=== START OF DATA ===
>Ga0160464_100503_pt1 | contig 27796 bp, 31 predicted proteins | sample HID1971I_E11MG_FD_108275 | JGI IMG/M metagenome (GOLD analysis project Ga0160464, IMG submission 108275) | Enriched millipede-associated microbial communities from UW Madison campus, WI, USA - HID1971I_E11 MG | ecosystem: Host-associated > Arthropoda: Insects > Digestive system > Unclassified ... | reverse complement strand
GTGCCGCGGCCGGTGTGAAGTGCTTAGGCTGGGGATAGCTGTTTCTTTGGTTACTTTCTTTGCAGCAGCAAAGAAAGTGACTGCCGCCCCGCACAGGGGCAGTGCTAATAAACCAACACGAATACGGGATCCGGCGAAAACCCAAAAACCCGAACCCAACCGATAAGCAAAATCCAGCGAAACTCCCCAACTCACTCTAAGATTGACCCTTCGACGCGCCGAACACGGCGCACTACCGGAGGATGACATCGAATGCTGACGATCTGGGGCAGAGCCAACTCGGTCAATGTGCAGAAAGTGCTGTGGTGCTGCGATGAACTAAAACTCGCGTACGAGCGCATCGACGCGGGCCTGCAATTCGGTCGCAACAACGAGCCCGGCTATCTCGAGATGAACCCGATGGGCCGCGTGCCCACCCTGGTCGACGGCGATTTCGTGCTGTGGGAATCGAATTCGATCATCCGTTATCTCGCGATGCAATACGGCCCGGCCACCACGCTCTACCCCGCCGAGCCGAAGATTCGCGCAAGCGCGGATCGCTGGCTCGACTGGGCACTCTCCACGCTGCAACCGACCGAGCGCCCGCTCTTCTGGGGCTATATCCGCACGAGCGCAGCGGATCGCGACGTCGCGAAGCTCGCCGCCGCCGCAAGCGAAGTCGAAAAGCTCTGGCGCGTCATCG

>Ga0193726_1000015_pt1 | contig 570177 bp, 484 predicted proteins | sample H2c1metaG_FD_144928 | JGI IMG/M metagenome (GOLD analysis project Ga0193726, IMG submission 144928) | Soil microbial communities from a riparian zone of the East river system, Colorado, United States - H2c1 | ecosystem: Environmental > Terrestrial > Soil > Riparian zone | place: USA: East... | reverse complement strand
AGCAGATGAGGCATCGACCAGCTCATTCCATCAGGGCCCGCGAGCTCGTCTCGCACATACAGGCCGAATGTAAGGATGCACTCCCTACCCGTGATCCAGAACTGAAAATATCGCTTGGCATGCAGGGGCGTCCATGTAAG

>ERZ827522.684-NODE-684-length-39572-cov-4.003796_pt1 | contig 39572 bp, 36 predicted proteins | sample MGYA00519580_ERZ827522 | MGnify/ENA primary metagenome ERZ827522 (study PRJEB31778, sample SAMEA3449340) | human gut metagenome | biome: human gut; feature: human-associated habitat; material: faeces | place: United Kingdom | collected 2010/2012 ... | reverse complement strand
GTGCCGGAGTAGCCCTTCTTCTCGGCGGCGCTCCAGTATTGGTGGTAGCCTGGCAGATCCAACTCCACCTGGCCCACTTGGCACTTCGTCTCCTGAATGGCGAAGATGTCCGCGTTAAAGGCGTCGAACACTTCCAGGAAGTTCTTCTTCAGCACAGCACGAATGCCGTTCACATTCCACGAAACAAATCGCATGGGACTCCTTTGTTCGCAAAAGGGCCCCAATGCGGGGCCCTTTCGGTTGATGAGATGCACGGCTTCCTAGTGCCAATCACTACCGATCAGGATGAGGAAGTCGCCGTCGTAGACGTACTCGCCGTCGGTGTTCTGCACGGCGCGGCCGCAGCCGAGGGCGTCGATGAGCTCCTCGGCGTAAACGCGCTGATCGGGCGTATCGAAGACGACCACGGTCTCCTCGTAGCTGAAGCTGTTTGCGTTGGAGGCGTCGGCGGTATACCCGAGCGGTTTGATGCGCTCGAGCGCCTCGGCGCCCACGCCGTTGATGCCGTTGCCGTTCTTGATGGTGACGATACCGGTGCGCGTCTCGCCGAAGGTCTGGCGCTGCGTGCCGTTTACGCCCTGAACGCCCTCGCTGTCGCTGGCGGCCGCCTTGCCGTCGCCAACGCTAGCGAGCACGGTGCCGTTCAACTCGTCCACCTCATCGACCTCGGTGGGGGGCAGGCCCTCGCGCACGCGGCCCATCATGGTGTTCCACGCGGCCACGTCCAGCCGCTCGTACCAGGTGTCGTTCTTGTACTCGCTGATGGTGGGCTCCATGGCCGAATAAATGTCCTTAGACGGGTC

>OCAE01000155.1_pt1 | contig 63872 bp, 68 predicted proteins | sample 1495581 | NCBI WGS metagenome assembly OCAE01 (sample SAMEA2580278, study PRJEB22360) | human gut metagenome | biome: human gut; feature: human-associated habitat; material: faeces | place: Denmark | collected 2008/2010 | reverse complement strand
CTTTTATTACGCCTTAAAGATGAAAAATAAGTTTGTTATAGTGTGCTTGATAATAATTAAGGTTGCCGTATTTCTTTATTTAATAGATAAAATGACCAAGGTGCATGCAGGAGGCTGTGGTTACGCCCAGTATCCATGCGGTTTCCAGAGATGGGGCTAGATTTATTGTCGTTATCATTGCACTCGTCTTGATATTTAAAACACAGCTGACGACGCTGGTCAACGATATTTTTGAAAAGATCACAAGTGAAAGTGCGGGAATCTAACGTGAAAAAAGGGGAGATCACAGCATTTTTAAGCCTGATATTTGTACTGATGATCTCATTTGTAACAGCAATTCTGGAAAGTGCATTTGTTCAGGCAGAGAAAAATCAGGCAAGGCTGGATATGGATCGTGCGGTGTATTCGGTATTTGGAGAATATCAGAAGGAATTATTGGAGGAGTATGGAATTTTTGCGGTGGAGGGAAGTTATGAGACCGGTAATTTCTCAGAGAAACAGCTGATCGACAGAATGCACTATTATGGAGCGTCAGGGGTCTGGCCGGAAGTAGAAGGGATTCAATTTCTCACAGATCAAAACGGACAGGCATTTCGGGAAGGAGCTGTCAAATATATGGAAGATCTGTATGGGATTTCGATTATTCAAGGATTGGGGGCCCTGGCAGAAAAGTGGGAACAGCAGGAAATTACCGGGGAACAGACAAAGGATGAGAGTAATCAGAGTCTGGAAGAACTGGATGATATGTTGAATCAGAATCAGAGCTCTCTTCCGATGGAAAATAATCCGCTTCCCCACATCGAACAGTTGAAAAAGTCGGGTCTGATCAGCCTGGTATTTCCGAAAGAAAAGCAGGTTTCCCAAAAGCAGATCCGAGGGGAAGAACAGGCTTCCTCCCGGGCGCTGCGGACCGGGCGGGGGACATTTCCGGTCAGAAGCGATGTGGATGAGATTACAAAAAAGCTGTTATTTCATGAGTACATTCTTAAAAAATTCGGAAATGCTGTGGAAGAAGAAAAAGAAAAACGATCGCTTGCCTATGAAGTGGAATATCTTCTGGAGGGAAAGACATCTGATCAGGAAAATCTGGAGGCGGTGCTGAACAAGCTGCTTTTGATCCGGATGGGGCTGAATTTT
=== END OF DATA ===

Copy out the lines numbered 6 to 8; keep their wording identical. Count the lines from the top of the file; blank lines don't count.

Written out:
GTGCCGGAGTAGCCCTTCTTCTCGGCGGCGCTCCAGTATTGGTGGTAGCCTGGCAGATCCAACTCCACCTGGCCCACTTGGCACTTCGTCTCCTGAATGGCGAAGATGTCCGCGTTAAAGGCGTCGAACACTTCCAGGAAGTTCTTCTTCAGCACAGCACGAATGCCGTTCACATTCCACGAAACAAATCGCATGGGACTCCTTTGTTCGCAAAAGGGCCCCAATGCGGGGCCCTTTCGGTTGATGAGATGCACGGCTTCCTAGTGCCAATCACTACCGATCAGGATGAGGAAGTCGCCGTCGTAGACGTACTCGCCGTCGGTGTTCTGCACGGCGCGGCCGCAGCCGAGGGCGTCGATGAGCTCCTCGGCGTAAACGCGCTGATCGGGCGTATCGAAGACGACCACGGTCTCCTCGTAGCTGAAGCTGTTTGCGTTGGAGGCGTCGGCGGTATACCCGAGCGGTTTGATGCGCTCGAGCGCCTCGGCGCCCACGCCGTTGATGCCGTTGCCGTTCTTGATGGTGACGATACCGGTGCGCGTCTCGCCGAAGGTCTGGCGCTGCGTGCCGTTTACGCCCTGAACGCCCTCGCTGTCGCTGGCGGCCGCCTTGCCGTCGCCAACGCTAGCGAGCACGGTGCCGTTCAACTCGTCCACCTCATCGACCTCGGTGGGGGGCAGGCCCTCGCGCACGCGGCCCATCATGGTGTTCCACGCGGCCACGTCCAGCCGCTCGTACCAGGTGTCGTTCTTGTACTCGCTGATGGTGGGCTCCATGGCCGAATAAATGTCCTTAGACGGGTC

>OCAE01000155.1_pt1 | contig 63872 bp, 68 predicted proteins | sample 1495581 | NCBI WGS metagenome assembly OCAE01 (sample SAMEA2580278, study PRJEB22360) | human gut metagenome | biome: human gut; feature: human-associated habitat; material: faeces | place: Denmark | collected 2008/2010 | reverse complement strand
CTTTTATTACGCCTTAAAGATGAAAAATAAGTTTGTTATAGTGTGCTTGATAATAATTAAGGTTGCCGTATTTCTTTATTTAATAGATAAAATGACCAAGGTGCATGCAGGAGGCTGTGGTTACGCCCAGTATCCATGCGGTTTCCAGAGATGGGGCTAGATTTATTGTCGTTATCATTGCACTCGTCTTGATATTTAAAACACAGCTGACGACGCTGGTCAACGATATTTTTGAAAAGATCACAAGTGAAAGTGCGGGAATCTAACGTGAAAAAAGGGGAGATCACAGCATTTTTAAGCCTGATATTTGTACTGATGATCTCATTTGTAACAGCAATTCTGGAAAGTGCATTTGTTCAGGCAGAGAAAAATCAGGCAAGGCTGGATATGGATCGTGCGGTGTATTCGGTATTTGGAGAATATCAGAAGGAATTATTGGAGGAGTATGGAATTTTTGCGGTGGAGGGAAGTTATGAGACCGGTAATTTCTCAGAGAAACAGCTGATCGACAGAATGCACTATTATGGAGCGTCAGGGGTCTGGCCGGAAGTAGAAGGGATTCAATTTCTCACAGATCAAAACGGACAGGCATTTCGGGAAGGAGCTGTCAAATATATGGAAGATCTGTATGGGATTTCGATTATTCAAGGATTGGGGGCCCTGGCAGAAAAGTGGGAACAGCAGGAAATTACCGGGGAACAGACAAAGGATGAGAGTAATCAGAGTCTGGAAGAACTGGATGATATGTTGAATCAGAATCAGAGCTCTCTTCCGATGGAAAATAATCCGCTTCCCCACATCGAACAGTTGAAAAAGTCGGGTCTGATCAGCCTGGTATTTCCGAAAGAAAAGCAGGTTTCCCAAAAGCAGATCCGAGGGGAAGAACAGGCTTCCTCCCGGGCGCTGCGGACCGGGCGGGGGACATTTCCGGTCAGAAGCGATGTGGATGAGATTACAAAAAAGCTGTTATTTCATGAGTACATTCTTAAAAAATTCGGAAATGCTGTGGAAGAAGAAAAAGAAAAACGATCGCTTGCCTATGAAGTGGAATATCTTCTGGAGGGAAAGACATCTGATCAGGAAAATCTGGAGGCGGTGCTGAACAAGCTGCTTTTGATCCGGATGGGGCTGAATTTT